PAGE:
Kolkata Port Trust (KoPT) and Odisha’s Dhamra Port Company Limited (DPCL), which is a joint venture between Tata Steel and L&T, have initiated moves to bury the hatchet. Both the ports are working on a proposal for forming a joint venture (failing which entering into some sort of MoUs) to undertake two-port operations for large bulk carriers.
Kolkata port (including Haldia) being a river port does not have the draft required to handle large bulk carriers with sizeable parcel load but can boast of good evacuation facilities while Dhamra being sea port does not suffer from draft problem but has reasons to be worried about its present evacuation facilities. “There are lots of synergies in our operations and we’re exploring how best we can hammer out a solution for our mutual benefit”, observe sources in both the ports. “Once we agree in principle, the details can be worked out”.
The present moves follow a Supreme Court order a few months ago emphasising the need for amicable settlement of the dispute among the parties concerned. The dispute arose in the wake of the shipping ministry’s notification a couple of years ago extending the limit of Kolkata port ostensibly to help the port undertake cargo handling operation at Kanika Sands, an island off Odisha coast.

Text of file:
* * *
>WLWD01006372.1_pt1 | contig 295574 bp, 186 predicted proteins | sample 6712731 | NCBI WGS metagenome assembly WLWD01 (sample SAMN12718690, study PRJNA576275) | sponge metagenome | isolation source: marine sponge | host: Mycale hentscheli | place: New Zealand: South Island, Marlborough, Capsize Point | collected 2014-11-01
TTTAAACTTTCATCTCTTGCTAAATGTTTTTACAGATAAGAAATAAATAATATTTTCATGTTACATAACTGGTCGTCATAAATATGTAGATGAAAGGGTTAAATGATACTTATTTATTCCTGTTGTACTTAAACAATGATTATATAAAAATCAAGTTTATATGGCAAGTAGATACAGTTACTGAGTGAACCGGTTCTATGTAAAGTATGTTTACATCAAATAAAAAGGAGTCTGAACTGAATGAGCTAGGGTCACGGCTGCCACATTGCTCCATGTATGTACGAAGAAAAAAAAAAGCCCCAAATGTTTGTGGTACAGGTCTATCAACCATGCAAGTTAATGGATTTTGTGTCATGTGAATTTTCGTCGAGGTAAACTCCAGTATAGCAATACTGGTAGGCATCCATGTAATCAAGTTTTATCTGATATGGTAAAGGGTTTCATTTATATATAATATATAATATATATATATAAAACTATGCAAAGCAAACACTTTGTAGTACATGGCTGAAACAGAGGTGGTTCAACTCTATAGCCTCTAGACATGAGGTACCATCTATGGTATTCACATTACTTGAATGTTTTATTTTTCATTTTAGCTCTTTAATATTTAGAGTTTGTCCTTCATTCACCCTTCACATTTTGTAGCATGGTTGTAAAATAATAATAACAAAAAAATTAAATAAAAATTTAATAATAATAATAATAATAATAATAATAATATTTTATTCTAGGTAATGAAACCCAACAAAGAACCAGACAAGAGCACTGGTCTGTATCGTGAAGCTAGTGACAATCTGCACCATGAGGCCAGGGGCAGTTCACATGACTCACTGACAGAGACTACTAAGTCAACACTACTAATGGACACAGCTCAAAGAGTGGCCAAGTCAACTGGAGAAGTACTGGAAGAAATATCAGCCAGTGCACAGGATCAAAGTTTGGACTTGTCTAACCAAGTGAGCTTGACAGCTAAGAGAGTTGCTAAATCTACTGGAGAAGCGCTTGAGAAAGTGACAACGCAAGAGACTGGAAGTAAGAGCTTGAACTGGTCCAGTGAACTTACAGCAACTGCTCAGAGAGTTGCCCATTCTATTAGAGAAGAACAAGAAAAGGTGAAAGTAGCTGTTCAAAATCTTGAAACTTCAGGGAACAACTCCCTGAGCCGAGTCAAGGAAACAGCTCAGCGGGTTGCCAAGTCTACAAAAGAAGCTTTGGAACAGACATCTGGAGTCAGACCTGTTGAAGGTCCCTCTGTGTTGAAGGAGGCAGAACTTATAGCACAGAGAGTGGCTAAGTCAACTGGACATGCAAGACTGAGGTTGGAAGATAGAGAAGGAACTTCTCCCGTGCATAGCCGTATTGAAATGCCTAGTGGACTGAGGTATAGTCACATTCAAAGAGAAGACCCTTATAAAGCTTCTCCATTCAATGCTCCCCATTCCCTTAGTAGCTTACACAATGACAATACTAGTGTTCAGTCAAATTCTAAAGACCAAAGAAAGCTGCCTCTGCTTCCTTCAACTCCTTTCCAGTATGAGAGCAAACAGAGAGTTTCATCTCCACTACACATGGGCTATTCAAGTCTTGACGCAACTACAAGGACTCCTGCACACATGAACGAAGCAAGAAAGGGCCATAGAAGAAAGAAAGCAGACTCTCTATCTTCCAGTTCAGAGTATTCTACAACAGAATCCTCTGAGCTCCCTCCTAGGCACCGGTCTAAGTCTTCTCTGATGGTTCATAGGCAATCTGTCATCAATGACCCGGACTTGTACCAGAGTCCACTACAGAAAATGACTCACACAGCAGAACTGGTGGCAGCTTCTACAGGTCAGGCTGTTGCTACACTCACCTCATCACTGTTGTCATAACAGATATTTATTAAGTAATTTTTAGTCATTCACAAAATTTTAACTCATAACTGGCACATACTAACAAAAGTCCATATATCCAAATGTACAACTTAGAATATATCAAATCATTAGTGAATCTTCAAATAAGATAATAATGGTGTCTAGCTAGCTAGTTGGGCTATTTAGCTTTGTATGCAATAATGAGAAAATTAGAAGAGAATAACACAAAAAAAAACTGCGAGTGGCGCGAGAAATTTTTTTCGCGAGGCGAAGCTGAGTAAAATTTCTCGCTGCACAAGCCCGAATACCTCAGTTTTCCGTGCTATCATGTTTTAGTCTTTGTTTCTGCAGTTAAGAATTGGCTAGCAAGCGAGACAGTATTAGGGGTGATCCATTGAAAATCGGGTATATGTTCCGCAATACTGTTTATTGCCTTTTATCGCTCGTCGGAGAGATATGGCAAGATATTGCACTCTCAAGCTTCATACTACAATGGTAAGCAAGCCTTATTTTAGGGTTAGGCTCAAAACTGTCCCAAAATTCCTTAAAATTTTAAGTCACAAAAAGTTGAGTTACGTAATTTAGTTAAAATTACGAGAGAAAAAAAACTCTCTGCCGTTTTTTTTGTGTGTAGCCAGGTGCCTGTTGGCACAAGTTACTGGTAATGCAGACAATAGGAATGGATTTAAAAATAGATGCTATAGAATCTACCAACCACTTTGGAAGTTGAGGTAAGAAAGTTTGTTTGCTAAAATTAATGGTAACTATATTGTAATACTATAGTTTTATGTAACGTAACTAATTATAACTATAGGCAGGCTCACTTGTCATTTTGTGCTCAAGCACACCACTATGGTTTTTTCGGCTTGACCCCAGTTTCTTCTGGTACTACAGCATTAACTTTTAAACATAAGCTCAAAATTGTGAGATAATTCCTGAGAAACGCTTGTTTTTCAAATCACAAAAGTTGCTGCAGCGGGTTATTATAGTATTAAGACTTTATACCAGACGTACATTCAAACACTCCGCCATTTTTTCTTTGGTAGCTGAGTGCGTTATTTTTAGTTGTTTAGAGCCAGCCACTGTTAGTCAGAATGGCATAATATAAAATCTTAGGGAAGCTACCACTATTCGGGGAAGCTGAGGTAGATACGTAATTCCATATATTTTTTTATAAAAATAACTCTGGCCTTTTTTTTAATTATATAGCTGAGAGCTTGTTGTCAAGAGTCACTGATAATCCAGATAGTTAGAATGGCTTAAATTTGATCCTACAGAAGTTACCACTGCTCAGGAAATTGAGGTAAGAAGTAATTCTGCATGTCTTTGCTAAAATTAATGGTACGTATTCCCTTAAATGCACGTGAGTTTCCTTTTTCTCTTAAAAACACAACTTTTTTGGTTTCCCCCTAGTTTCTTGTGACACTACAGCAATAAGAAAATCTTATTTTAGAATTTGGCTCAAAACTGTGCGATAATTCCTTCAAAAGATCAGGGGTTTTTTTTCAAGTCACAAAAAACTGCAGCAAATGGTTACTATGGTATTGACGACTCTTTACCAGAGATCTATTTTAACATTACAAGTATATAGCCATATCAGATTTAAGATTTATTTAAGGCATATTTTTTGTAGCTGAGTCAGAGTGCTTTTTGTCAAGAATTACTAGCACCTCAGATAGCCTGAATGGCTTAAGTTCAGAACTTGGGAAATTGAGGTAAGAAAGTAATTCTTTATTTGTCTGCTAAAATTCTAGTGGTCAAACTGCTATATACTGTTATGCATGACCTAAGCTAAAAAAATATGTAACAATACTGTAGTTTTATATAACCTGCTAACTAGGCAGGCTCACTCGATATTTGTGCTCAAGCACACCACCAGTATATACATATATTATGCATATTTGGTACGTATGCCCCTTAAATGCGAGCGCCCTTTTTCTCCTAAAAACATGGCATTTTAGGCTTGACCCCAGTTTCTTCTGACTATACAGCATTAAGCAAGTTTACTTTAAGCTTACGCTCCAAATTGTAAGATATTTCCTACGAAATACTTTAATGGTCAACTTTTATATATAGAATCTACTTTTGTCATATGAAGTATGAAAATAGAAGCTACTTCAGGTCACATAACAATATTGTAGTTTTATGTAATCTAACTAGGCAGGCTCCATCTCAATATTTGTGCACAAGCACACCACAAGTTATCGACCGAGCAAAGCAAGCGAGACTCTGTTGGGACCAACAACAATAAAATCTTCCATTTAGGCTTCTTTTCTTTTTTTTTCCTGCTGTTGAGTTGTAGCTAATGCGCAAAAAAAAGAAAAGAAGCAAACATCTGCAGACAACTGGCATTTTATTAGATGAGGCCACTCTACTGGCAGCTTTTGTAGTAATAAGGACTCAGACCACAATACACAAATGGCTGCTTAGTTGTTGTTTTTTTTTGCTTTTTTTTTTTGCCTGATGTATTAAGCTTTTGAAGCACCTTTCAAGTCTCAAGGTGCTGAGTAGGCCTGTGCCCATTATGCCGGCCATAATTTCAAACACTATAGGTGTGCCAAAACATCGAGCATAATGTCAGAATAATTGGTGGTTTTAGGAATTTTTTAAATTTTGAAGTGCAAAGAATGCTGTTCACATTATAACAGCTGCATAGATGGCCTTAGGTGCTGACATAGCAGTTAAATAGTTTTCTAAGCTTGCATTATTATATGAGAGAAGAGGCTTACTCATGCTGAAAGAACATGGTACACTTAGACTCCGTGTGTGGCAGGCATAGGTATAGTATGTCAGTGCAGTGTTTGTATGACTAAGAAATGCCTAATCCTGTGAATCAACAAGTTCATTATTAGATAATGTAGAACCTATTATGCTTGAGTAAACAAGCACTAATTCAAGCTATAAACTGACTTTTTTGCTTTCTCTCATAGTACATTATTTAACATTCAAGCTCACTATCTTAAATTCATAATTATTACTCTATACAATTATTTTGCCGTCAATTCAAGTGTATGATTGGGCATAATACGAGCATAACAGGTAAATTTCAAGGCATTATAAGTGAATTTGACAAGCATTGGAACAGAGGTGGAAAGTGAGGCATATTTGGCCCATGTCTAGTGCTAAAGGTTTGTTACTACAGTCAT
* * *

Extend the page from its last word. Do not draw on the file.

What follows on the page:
The extension, DPCL had complained to Odisha Government, would harm the interest of the port. The Odisha Government went to court against the ministry’s notification, first Odisha High Court and then Supreme Court and West Bengal Government, KoPT, DPCL, all got embroiled in it.
Following the Supreme Court order, the shipping ministry held a meeting of all the parties concerned to decide how to go about it. Accordingly, a couple of meetings were held recently in Bhubaneswar between the senior officials of both the ports, the last one being in last week. While it will be too much to expect any quick solution to the problem, both sides contend that the beginning has been good. “We’ve started on a positive note”, a senior official of the KoPT told Business Line.
However, the proposal for cargo-handling at Kanika Sands by KoPT remains an intractable issue. DPCL is opposed to it, as always. It has been joined by another private company, Subarnekha Port Limited which is to develop at the mouth of the Subarnekha river in Odisha a port which will fall within the extended port limit of KoPT.
KoPT is keen to undertake cargo-handling operation at Kanika Sands as part of its proposed transloading operation in the Bay of Bengal ,also covering cargo handling at outer river jetty number one being built at Haldia. Once the plan materialises, the port will be able to handle large bulk carriers with full load. Accordingly, bids were invited and several leading firms, including Shipping Corporation of India, TM International Logistics of Tata Group, ABG Group and others, each in partnership with one or two reputed foreign firms, responded to it.